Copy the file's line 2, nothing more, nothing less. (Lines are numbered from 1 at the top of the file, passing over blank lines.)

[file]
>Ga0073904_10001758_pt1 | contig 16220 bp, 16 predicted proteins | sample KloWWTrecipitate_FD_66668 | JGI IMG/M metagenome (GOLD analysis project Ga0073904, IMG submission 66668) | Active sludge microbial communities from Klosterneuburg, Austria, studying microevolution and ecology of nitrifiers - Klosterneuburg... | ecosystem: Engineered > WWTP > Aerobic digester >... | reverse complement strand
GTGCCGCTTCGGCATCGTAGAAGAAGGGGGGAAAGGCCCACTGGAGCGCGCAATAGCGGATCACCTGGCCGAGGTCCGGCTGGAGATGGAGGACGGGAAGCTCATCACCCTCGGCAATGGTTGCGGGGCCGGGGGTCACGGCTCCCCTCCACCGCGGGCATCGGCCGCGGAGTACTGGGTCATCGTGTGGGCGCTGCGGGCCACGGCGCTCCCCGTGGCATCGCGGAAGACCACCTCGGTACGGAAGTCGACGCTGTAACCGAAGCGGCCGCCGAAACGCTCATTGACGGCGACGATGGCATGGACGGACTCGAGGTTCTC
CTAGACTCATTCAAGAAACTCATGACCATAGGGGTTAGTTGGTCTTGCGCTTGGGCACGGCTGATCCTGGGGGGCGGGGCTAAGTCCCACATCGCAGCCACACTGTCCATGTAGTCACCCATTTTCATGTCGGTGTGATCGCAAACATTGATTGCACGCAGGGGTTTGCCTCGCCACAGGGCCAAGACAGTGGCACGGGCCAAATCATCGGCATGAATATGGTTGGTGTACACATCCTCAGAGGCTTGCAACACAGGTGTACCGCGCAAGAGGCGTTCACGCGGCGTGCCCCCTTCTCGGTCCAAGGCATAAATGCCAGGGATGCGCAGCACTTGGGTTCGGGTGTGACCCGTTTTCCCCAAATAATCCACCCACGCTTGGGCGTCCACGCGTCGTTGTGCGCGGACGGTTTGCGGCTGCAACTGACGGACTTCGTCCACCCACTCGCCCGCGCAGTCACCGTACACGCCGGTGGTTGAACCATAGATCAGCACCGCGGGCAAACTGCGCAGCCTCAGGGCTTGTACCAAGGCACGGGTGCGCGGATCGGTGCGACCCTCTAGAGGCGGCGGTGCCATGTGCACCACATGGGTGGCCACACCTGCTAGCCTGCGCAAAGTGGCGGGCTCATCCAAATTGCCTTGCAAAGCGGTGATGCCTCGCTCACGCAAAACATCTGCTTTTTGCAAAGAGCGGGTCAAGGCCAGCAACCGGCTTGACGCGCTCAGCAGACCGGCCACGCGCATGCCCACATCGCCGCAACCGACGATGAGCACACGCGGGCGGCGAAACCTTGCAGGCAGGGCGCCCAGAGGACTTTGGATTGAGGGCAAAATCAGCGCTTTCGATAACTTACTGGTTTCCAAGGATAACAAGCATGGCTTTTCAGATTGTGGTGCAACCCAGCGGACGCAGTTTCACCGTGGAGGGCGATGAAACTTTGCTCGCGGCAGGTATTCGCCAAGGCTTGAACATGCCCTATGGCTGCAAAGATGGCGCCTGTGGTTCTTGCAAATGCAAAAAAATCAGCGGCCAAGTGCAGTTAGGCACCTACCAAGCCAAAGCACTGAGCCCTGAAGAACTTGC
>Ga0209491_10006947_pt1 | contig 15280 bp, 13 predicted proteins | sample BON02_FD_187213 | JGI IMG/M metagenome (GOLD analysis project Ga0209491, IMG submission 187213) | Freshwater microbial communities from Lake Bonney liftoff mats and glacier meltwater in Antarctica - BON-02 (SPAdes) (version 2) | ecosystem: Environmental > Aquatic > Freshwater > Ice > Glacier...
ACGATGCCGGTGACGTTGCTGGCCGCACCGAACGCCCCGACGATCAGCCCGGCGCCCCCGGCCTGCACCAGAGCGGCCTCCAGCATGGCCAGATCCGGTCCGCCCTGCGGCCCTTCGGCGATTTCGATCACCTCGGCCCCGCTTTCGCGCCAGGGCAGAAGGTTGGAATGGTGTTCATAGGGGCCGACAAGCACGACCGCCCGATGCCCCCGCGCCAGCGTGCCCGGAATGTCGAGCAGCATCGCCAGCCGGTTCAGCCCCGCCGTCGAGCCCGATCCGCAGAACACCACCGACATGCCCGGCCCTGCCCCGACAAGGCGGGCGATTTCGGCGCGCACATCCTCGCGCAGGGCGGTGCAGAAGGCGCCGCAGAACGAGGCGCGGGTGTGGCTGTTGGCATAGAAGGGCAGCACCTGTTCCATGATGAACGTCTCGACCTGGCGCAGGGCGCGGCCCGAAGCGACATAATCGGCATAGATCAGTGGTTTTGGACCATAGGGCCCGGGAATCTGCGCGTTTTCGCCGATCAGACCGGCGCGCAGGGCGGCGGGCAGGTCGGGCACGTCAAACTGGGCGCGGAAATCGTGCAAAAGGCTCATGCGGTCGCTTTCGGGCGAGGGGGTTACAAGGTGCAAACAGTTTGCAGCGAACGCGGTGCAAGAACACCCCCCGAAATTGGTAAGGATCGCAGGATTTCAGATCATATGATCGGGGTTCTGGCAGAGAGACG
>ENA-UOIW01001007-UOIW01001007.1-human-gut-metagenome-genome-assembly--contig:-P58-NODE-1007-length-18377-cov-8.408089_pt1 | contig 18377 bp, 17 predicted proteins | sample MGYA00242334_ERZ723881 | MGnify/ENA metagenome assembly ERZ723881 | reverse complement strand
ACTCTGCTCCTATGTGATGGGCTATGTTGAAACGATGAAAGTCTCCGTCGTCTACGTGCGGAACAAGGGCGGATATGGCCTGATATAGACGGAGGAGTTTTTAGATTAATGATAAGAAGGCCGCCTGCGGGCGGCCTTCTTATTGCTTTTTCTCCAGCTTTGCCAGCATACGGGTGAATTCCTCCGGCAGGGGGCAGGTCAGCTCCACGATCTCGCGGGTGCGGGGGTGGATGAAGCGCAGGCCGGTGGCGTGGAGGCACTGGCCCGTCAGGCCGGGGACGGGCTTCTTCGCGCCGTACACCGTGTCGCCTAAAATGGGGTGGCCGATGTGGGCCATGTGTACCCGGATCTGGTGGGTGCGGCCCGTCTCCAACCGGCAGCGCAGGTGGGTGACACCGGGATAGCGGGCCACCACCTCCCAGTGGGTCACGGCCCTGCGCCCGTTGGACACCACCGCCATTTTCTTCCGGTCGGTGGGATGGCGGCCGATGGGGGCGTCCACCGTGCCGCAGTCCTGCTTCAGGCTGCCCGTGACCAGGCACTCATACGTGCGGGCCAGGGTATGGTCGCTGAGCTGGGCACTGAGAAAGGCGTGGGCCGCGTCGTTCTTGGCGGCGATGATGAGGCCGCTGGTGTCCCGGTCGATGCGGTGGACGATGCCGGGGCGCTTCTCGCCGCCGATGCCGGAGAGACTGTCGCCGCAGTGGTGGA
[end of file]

GTGCCGCTTCGGCATCGTAGAAGAAGGGGGGAAAGGCCCACTGGAGCGCGCAATAGCGGATCACCTGGCCGAGGTCCGGCTGGAGATGGAGGACGGGAAGCTCATCACCCTCGGCAATGGTTGCGGGGCCGGGGGTCACGGCTCCCCTCCACCGCGGGCATCGGCCGCGGAGTACTGGGTCATCGTGTGGGCGCTGCGGGCCACGGCGCTCCCCGTGGCATCGCGGAAGACCACCTCGGTACGGAAGTCGACGCTGTAACCGAAGCGGCCGCCGAAACGCTCATTGACGGCGACGATGGCATGGACGGACTCGAGGTTCTC